Now this is a hard and cumbersome talk to have with a five-year-old. But I suppose an optimistic parent hopes that these kind of talks will stick little by little. But what struck me was, later that evening, as I was tucking in Big Brother, I had almost the exact same conversation. The next day’s activities included something his sister really enjoyed, but he merely tolerated. So he said we shouldn’t go. I asked him how he thought that would make his sister feel? Then he said he should get to do something equally fun, because that would be what is fair. So I told him about the conversation I had just had with his sister who had to wave goodbye to her friend, while he got an extra half hour with his friend.

There was a quiet reflective moment. And then I said again, “I hope we can be a family who will choose to be happy for each other. If something goes well for someone, let’s choose to be happy for one another. Even if we feel like we didn’t get what we want. I would love if your joy could be my joy, and if my joy could be yours. I would like to share my joy with you.”

Tucking kids into bed is hard parenting. Seriously.

But it was good reflection for me too. This is jealousy. Jealousy is wanting what others have. It is missing out on sharing our joys. And I am just as guilty as my kids. I am just as likely to measure and assess what I deserve. And I am quick to notice if I am not getting as good of a deal as someone else. But that verse in Romans has been on my mind lately. Rejoice with those who rejoice. All Christians do not need to look exactly like each other. BUT, we do need to rejoice with each other. We should celebrate each other’s accomplishments, smile when someone else is having a good day- even if we are not. It’s not always easy to rejoice with others. We are very aware of the negative in our own lives, the ‘unfairness.’ We could easily choose bitterness and jealousy, that’s our human nature. BUT wouldn’t it be beautiful, wonderful, amazing, and so much better to be able to share in someone’s joy? If we let go of having to have everything equal, what would life look like then?

 Lord, forgive us for being jealous and bitter. Forgive us for thinking that if only things were equal, then we would be happy. That’s a lie. Happiness is knowing you, trusting you, and realizing that what we have is more than enough. I know that we can face truly hard times that make this hard to believe, but Lord, please reassure us now. Fill our hearts with the truth of your love. Bring peace and freedom to our lives, and help us to truly let go of our jealousies. I pray you would shine your light into these areas of our lives. And even more, I ask that we could learn to truly share in the joys of others. To rejoice with our friends and family, and especially to rejoice in who You are! In Jesus name, Amen.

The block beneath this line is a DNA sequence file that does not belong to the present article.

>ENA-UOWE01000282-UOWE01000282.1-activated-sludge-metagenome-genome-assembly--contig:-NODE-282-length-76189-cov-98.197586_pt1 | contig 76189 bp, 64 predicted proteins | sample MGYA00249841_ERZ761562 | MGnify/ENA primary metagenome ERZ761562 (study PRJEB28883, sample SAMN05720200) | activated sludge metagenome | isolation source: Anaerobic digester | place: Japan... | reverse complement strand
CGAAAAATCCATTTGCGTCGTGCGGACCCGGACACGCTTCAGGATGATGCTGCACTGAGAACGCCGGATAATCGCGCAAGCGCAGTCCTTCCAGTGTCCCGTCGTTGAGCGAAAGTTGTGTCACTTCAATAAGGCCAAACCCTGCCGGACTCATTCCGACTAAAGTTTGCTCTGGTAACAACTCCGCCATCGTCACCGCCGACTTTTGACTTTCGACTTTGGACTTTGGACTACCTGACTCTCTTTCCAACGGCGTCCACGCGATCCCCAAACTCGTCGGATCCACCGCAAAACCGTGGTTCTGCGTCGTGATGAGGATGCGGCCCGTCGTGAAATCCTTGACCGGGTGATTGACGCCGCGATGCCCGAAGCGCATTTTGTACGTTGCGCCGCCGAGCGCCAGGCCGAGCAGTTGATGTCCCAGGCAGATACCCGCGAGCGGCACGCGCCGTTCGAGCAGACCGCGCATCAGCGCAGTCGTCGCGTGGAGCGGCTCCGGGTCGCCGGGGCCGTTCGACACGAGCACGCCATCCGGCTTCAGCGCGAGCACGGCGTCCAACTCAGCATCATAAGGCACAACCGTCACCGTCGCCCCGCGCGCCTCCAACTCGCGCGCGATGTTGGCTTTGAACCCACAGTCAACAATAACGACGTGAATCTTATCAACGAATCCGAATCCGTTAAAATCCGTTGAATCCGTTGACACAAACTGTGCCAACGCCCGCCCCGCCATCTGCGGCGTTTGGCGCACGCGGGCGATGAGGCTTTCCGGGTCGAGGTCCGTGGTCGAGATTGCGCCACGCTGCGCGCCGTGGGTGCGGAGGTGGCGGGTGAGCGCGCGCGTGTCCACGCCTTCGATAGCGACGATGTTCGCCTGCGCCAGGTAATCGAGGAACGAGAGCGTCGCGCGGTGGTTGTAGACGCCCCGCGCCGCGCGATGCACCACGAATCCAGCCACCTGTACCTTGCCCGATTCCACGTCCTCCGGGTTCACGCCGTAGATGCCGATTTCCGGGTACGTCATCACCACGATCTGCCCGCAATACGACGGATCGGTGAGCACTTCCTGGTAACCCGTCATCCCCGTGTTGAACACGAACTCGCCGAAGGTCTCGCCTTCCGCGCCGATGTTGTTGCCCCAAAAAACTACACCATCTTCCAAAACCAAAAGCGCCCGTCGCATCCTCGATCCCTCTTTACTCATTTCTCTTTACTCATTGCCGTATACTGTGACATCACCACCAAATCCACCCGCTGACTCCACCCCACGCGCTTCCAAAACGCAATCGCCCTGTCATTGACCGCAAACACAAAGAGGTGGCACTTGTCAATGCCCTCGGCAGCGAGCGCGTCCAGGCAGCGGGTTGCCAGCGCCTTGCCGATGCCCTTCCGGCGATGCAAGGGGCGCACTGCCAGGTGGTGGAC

~Lindsay

 

Mr. Magoo

Mr. Magoo

From the Authors

 keep my eyes always on the Lord.
    With him at my right hand, I will not be shaken.
~Psalm 16:8

This is my Mr. Magoo. He just had a birthday, and decided to just open his birthday presents while no one was looking (first thing in the morning). And yes, we got him a shovel. It promises to be an interesting (and dirt filled) spring!
This is my Mr. Magoo. He just had a birthday, and decided to just open his birthday presents while no one was looking (first thing in the morning). And yes, we got him a shovel. It promises to be an interesting (and dirt filled) spring!

My littlest boy has discovered the joy of binoculars. He’s running around with them pressed up to his eyes… and he’s completely blind with them. The art of peering through binoculars is an acquired skill. It takes practice. Apparently lots of practice. My little guy keeps running into furniture and walls. He can’t see what’s right in front of him because he is “looking” through the binoculars. It’s so cute. So very cute. As a parent I am just in love with my little-Mr.-Magoo.

But once again, God whispers to me- that’s you. I’m so busy looking forward to the future, and to what is coming next, that I am missing this moment. And this is truly the only moment I have. I cannot relive the past, and I cannot live in the future. I need to be here, in the present. Or I’m going to miss all these adorable moments with my children. If I’m always looking to the future, I’m going to miss a lot.

Just be here. Just be here, in this moment. I keep whispering this phrase to myself. Slow down, and just be here.

Right now is a gift. This moment, this breath, my husband, these children, this life… it’s all a gift. Don’t miss the gift!

Thank you, Lord, for this moment. Help us to breath it in and focus our eyes on You. Help us to see the gifts you have given us this day. Help us not to worry about the future, and help us to reconcile our pasts. Let us grab hold of the things you have placed before us for this day, that we could accomplish your purposes today for your glory. In Jesus name, Amen.

~Lindsay

I was at a friend's house when this guy came to call...?
I was at a friend’s house when this guy came to call…?